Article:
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Home > Landscaping > Native Plants for Western Washington Gardens and Restoration Projects



Viola adunca

Early-blue Violet

Flowering Period: Apr, May, Jun, Jul April May June July
Flower color: blue
Full sun Mostly sunny
Moist soil Dry soil


At a Glance: A blue flowered violet that grows from slender rhizomes and is stemless in the early season, later grow upright stem.

Height: Up to 4 inches (10 cm).
Growth Form: Herb.
Stems: Usually stemless in early part of season, later developing aerial stems.
Leaves: Leaves can be hairy or hairless; margins are finely round-toothed; reddish-brown stipules; shape: oval to heart-shaped; size: 3 cm long; color: green.
Flowers: Flowers have slender spur which is half as long as lowest petal; the lower 3 petals often have a whitish base or whitish highlights, the lateral pair of petals are white-bearded; primary color: blue to deep violet; size: 1.5 cm long.
Flowering Period: April, May, June, July.
Fruits: Small ballistic capsules with 3 valves.

Viola adunca
Photo © 2005, Starflower Foundation
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Sun/Shade Tolerance Hydrology Elevation Range
full sun > 80%
mostly sunny 60%-80%
partial sun and shade 40%- 60%
mostly shady 60%-80%
full shade > 80%

Common in dry and moist habitats.

wet
moist
dry

Wetland Indicator Status:
NI (no indicator data)
low elevation
mid elevation
sub-alpine
high elevation


Soil Preferences
(data not available)

Habitat Preferences
Aquatic and Wetland:
Ponds or lakes
Shallow pools
Sloughs
Swales or wet ditches
Seasonally inundated areas
Marshes or swamps
Aquatic bed wetlands
Emergent wetlands
Scrub-shrub wetlands
Forested wetlands
Bogs, fens
Seeps, springs
Shorelines and Riparian:
Lake shores
Bog margins
Streams or rivers
Stream or river banks
Riparian corridors
River bars
Floodplains
Bottomlands
Alluvial areas
Saltwater Areas:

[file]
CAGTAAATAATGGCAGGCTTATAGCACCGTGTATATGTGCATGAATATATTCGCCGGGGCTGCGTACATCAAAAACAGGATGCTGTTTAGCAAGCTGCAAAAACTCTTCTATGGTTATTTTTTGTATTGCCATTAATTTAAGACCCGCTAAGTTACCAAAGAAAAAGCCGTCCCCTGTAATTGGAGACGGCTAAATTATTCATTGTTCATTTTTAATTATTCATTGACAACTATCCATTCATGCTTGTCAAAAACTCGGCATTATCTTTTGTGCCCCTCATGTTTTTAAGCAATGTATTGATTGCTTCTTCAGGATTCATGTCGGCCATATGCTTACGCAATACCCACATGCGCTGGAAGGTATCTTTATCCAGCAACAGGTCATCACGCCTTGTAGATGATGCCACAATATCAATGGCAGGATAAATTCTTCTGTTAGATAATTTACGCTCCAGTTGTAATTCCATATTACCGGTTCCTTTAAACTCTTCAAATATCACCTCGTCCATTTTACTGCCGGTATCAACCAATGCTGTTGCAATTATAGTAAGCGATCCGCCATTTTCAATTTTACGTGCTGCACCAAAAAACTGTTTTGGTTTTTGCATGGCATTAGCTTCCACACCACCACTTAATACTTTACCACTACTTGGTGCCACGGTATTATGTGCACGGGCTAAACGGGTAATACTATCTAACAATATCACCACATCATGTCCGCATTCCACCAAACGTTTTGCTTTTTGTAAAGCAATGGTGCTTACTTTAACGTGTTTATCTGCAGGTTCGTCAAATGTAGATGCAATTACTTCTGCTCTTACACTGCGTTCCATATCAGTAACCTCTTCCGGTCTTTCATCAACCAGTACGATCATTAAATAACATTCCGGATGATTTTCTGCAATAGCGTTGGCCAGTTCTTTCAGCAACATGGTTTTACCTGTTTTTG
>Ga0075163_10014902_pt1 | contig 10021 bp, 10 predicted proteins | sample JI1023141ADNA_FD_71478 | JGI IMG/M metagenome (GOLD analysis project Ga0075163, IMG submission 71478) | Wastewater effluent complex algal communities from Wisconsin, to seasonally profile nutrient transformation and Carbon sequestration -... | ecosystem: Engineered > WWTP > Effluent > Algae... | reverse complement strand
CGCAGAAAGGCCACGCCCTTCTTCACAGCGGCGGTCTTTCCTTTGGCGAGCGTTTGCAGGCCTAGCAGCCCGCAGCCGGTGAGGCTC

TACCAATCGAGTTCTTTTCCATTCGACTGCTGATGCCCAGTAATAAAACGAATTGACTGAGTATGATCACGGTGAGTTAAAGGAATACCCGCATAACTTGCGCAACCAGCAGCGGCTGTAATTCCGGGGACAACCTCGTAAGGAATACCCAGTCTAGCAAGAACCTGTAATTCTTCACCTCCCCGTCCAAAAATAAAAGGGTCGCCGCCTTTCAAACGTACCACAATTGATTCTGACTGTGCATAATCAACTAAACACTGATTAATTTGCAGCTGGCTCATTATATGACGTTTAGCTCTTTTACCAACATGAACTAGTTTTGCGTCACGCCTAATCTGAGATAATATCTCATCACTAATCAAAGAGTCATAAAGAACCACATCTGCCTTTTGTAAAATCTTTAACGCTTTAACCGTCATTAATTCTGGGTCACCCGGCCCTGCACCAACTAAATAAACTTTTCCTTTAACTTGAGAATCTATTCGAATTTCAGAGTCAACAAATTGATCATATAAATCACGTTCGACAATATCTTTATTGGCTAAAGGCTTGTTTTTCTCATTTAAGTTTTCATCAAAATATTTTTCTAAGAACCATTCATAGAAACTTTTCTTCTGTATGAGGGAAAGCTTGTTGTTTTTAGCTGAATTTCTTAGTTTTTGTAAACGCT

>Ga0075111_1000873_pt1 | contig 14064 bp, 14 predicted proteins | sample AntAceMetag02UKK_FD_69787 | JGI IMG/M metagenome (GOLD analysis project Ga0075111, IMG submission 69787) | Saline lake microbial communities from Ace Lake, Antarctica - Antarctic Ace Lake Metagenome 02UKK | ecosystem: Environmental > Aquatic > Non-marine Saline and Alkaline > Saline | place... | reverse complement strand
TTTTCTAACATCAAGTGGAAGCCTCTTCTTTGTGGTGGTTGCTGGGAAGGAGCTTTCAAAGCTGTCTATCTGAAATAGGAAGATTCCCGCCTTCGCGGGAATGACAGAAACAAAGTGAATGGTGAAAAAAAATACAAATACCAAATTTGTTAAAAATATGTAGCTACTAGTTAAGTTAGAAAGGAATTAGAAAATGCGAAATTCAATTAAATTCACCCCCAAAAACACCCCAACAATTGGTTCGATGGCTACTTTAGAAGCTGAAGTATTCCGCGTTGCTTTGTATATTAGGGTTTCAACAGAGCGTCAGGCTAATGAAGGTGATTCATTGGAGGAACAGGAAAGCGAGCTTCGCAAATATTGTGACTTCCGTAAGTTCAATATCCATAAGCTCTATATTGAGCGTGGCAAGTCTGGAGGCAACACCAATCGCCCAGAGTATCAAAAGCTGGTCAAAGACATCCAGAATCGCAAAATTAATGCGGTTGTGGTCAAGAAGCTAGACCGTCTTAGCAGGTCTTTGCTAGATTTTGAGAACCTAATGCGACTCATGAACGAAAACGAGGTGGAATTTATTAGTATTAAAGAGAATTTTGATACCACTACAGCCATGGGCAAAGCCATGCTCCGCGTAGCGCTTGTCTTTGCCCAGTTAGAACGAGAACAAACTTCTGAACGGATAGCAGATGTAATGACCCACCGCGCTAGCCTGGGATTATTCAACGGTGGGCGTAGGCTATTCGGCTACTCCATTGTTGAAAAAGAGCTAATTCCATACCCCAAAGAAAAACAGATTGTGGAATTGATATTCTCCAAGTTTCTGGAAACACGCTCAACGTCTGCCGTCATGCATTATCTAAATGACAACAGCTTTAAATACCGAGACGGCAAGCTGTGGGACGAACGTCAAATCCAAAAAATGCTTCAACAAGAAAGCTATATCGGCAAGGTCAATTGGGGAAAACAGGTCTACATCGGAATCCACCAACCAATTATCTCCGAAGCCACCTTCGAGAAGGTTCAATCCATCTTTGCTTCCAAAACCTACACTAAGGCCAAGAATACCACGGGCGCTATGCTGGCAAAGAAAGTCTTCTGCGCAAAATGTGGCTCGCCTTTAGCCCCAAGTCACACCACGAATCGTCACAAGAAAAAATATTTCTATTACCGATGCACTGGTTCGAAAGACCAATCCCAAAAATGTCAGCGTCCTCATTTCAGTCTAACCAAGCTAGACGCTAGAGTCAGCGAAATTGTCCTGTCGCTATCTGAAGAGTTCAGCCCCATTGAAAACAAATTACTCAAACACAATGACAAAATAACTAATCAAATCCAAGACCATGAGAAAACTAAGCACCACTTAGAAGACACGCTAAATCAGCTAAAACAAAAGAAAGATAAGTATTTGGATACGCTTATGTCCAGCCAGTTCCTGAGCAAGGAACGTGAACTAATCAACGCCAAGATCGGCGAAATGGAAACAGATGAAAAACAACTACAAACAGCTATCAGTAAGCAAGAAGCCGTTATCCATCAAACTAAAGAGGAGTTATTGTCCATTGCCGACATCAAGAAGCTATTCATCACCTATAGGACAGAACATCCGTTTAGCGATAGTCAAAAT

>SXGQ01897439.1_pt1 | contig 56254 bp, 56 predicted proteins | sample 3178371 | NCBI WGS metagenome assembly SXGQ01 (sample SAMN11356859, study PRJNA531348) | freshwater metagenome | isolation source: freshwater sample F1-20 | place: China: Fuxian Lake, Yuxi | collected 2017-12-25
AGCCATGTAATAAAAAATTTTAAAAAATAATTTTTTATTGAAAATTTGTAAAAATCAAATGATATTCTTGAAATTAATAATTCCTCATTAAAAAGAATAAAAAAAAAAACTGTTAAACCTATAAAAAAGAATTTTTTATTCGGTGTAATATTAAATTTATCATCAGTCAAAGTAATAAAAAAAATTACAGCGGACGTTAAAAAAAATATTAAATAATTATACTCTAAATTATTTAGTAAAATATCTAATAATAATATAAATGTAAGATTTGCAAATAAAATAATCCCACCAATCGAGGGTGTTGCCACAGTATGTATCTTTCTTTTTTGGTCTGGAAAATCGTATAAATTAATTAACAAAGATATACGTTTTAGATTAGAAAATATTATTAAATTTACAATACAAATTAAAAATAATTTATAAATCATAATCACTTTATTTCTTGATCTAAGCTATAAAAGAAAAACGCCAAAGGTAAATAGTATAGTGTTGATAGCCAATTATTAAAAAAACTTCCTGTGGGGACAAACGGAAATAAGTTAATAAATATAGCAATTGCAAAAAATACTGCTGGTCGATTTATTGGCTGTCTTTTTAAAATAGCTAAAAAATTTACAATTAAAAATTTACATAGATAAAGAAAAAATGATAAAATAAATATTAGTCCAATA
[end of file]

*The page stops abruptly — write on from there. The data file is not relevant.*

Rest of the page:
In or near saltwater
Mud flats
Tidal areas
Estuaries
Saltmarshes
Brackish water
Seashores
Coastal dunes or beaches
Rocky or Gravelly Areas:
Coastal bluffs
Cliffs
Rocky slopes
Outcrops
Crevices
Glacial outwash
Gullies
Slide areas
Sub-alpine and Alpine:
Heaths
Snow beds
Tundra
Avalanche tracks
Forests and Thickets:
Forests and woods
Open forests
Coniferous forests
Old growth forests
Deciduous forests
Mixed forests
Nurse logs
Forest edges, openings, or clearings
Thickets
Meadows and Fields:
Pastures or fields
Meadows or grassy areas
Mossy areas
Disturbed Areas:
Roadsides
Trailsides
Logged sites
Burned areas
Disturbed sites


Wildlife Value
(data not available)

Ethnobotanical Uses and Other Facts
Medicinal Uses: The flowers and leaves have long be used in various herbal remedies as poultices, laxatives, and to relieve cough and lung congestion. The Makah women used to eat the violet flowers and leaves during labor. The Klallam mashed the leaves and applied them to the chest or stomach to relieve pain. The crushed leaves were applied only for a few hours because they can irritate and blister the skin.
Food Uses: The flowers can be eaten and used in salads, potherbs, or tea. Some violet species are used for decoration on certain types of food such as cake. In the southern US the leaves are often added to soups as a thickening agent.


Suggested References



The landscaping and restoration information provided on this page is taken from the Starflower Foundation Image Herbarium. All photographs © Starflower Foundation unless otherwise noted.